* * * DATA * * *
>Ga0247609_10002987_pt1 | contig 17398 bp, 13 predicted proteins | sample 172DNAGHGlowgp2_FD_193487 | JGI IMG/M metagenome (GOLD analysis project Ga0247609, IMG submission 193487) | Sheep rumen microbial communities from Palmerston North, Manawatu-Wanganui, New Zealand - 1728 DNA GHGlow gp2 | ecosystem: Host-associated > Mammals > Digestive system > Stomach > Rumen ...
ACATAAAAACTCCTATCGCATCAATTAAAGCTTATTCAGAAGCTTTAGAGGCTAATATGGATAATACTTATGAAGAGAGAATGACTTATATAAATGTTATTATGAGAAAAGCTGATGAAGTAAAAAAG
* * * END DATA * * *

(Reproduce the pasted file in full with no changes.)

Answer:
>Ga0247609_10002987_pt1 | contig 17398 bp, 13 predicted proteins | sample 172DNAGHGlowgp2_FD_193487 | JGI IMG/M metagenome (GOLD analysis project Ga0247609, IMG submission 193487) | Sheep rumen microbial communities from Palmerston North, Manawatu-Wanganui, New Zealand - 1728 DNA GHGlow gp2 | ecosystem: Host-associated > Mammals > Digestive system > Stomach > Rumen ...
ACATAAAAACTCCTATCGCATCAATTAAAGCTTATTCAGAAGCTTTAGAGGCTAATATGGATAATACTTATGAAGAGAGAATGACTTATATAAATGTTATTATGAGAAAAGCTGATGAAGTAAAAAAG